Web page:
The Library Journal, Vol. 31, No. 10 (October 1906), reported that:
The library recently built at a cost of $4000 by Mr. H. W. Sadd, of Wapping, Ct., as a memorial to the Sadd family, one of the first to settle in “Wapping parish,” a part of the town of South Windsor, was dedicated on Sept. 19. [...] The library is built of blocks of cement, made in the cellar from sand dug from a hillside near by, is well lighted and spacious, heated by a furnace and well equipped for the needs of the neighborhood for years to come. The town of South Windsor voted in 1898 to establish and maintain a public library, which was kept in the basement of the Baptist church until lately, when it was moved to a room in the large new school-house. The Wapping Library is a very flourishing and successful branch, receiving books from the main library, which are changed every few months. A Chautauqua circle, which has existed for a long time, has been a most valuable and stimulating influence in creating a desire for a library.
In the 1960s, the Wapping Library collection was moved from the Sadd Memorial Library building to a shopping center storefront and consolidated with books from the Wood Memorial Library. These were moved in 1979 to the current South Windsor Public Library. The old Wapping library building now houses offices.
The Church in Wapping, a section of South Windsor, was built in 1801 and initially served several denominations. The Baptists and Methodists later founded their own churches, so that by 1817, only the Congregationalists remained. They eventually organized as the Second Congregational Church in South Windsor in 1830. The Congregationalists later merged with the Methodists to found the Wapping Federated Church, which became the Wapping Community Church in 1936. The original appearance of the church is not known. It was altered to its current Greek Revival style in 1849.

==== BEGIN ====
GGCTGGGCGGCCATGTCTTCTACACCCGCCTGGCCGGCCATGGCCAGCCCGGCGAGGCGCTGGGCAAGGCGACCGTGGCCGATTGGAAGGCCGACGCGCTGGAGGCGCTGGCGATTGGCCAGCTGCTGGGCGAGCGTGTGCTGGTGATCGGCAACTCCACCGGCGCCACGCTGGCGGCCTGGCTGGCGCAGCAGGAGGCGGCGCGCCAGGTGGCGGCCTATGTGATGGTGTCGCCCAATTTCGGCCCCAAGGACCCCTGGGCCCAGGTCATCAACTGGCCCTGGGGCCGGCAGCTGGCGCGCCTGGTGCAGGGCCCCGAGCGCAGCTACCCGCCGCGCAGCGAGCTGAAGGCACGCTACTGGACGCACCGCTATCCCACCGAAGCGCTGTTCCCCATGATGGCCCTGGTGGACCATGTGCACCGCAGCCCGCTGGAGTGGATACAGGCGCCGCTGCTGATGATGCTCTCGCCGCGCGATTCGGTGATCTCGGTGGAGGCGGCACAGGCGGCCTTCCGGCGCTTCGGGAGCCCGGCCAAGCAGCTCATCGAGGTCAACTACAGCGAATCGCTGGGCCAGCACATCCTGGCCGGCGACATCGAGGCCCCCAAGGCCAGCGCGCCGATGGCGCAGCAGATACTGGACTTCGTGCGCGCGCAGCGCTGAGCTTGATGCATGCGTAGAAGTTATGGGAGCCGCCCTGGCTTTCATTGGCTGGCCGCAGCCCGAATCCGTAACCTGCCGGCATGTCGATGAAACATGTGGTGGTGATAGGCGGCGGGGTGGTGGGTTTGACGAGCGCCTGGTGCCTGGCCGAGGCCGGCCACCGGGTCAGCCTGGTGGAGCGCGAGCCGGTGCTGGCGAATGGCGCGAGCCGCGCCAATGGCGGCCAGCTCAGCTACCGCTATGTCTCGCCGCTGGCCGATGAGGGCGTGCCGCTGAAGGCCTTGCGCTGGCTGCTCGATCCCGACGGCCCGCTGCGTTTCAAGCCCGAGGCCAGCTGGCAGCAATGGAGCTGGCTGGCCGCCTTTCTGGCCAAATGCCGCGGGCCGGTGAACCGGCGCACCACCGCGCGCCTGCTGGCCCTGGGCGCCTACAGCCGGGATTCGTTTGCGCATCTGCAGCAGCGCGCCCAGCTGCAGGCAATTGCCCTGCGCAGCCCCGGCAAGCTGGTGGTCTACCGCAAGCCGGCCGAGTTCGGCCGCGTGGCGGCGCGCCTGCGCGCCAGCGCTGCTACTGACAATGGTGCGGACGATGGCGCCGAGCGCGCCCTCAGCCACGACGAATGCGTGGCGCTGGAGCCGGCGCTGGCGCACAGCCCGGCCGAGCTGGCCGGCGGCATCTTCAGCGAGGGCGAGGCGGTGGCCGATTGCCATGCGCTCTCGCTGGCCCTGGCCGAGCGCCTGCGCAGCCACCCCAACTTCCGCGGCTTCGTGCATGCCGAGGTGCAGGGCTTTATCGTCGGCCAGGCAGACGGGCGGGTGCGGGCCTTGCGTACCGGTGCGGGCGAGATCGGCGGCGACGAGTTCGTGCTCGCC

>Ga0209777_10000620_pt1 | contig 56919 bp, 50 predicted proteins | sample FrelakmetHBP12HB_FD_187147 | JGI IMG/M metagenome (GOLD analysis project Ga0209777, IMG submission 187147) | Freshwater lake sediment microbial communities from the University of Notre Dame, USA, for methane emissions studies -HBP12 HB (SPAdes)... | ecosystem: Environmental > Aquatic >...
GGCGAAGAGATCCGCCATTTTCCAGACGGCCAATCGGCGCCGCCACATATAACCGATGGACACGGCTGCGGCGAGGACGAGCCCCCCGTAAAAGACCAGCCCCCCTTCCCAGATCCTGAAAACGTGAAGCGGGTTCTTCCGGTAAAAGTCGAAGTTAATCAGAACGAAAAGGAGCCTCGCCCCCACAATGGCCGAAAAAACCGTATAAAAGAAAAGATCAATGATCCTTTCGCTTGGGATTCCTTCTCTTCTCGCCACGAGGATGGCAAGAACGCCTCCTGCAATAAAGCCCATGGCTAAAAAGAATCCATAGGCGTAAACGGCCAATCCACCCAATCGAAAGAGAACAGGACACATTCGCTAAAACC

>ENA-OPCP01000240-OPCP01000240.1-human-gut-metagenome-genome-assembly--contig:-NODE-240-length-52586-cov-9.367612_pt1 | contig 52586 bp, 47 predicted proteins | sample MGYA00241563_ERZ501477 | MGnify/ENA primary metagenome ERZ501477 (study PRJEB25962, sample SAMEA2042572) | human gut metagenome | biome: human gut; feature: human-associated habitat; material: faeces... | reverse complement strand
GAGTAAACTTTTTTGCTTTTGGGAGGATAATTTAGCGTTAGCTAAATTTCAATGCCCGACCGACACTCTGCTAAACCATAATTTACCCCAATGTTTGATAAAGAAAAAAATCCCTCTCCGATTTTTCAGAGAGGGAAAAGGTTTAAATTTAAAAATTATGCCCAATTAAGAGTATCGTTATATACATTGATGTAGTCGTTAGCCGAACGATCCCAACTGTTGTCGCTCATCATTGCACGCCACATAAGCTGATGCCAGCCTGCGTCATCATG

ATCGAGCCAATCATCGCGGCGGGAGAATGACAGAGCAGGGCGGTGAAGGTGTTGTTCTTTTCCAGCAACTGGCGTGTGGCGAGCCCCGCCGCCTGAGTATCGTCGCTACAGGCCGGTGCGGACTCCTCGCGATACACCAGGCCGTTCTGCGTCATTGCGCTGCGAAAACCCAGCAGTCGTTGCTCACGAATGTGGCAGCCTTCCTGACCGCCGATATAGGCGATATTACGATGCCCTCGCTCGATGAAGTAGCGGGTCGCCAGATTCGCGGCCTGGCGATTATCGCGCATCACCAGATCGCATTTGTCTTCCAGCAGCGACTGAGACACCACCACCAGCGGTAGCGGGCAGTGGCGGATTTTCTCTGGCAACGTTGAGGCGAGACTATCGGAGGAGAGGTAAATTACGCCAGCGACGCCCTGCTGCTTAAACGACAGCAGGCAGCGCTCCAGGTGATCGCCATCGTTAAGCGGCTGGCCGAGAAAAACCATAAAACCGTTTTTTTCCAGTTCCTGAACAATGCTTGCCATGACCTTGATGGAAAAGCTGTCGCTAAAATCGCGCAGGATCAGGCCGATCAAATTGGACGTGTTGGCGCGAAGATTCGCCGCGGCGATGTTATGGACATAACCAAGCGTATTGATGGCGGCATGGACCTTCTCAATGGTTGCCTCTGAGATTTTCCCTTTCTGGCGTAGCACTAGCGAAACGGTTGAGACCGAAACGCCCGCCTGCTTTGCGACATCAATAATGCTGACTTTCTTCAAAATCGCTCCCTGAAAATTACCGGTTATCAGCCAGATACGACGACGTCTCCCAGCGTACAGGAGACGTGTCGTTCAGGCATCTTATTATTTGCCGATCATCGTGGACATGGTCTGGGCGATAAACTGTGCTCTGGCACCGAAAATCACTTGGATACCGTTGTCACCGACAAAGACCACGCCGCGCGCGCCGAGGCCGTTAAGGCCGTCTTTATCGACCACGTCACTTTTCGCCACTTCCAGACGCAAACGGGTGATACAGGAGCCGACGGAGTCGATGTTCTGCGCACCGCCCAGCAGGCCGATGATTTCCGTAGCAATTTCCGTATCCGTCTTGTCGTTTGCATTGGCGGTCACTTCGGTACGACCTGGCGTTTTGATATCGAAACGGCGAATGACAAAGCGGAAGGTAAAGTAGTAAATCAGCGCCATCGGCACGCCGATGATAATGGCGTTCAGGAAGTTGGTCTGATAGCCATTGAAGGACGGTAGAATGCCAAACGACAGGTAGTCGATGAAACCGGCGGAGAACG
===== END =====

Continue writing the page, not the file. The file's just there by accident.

Abner Reed was a printmaker, engraver, publisher and author and Deacon of the Congregational Church in East Windsor Hill (now in South Windsor). John Warner Barber, a well-known artist and author, studied with Reed at his engraving shop in East Windsor before moving to New Haven. Abner Reed’s house, built in 1750, is on Main Street in South Windsor.
The house of Moses Loomis, Jr. was built around 1725 on old Main Street in East Windsor Hill (now South Windsor). Moses Loomis, Jr., the son of Moses Loomis and Joanna Gibbs, was born in East Windsor Hill in 1696. His house in East Windsor Hill was built the year he married his first wife, Rebecca, in Harwinton. She died the following year and, in 1729, he married Elizabeth Bidwell. Moses and Elizabeth both died in 1761. He is buried in Edwards Cemetery in South Windsor
Aaron Chapin became a notable maker of furniture in the late eighteenth century. He was a second cousin of the famous East Windsor cabinetmaker, Eliphalet Chapin and worked in his cousin’s shop between 1774 and 1783. Chapin built his house in East Windsor Hill (now in South Windsor) in 1779, just south of his cousin’s home. Aaron Chapin later established a large shop in Hartford, which was the area’s leading cabinetmaking establishment in the first decade of the nineteenth century, being particularly dominant in the production of Federal-style sideboards.
With this post, Historic Buildings of Connecticut celebrates its second anniversary! That’s two years of daily entries of historic buildings! There are many more to do (that’s an understatement!), so please keep reading!!! For our Second Birthday Post, the featured building is the Jacob and Abigail Strong House (also known in the past as the David Strong House) in East Windsor Hill (South Windsor). This is an early “First Period” or Post-Medieval English home, built in 1698. Originally the home of Jacob Strong and his wife, Abigail Bissell, the house is now the residence of Edward Sunderland of Sunderland Period Homes.
Rev. Levi Smith of New Milford was the minister of the First Church in South Windsor from 1840 to 1849, the period during which the current church building was constructed. At that time he lived in a house on Old Main Street in East Windsor Hill which is no longer standing. In 1853, he moved into a Greek Revival house down the street which he intended to be his retirement home, but died nine months later (in 1854). Rev. Smith was a supporter of the Theological Seminary, located at that time near his home and later moved to Hartford. He founded two annual scholarships and left his library to the Seminary.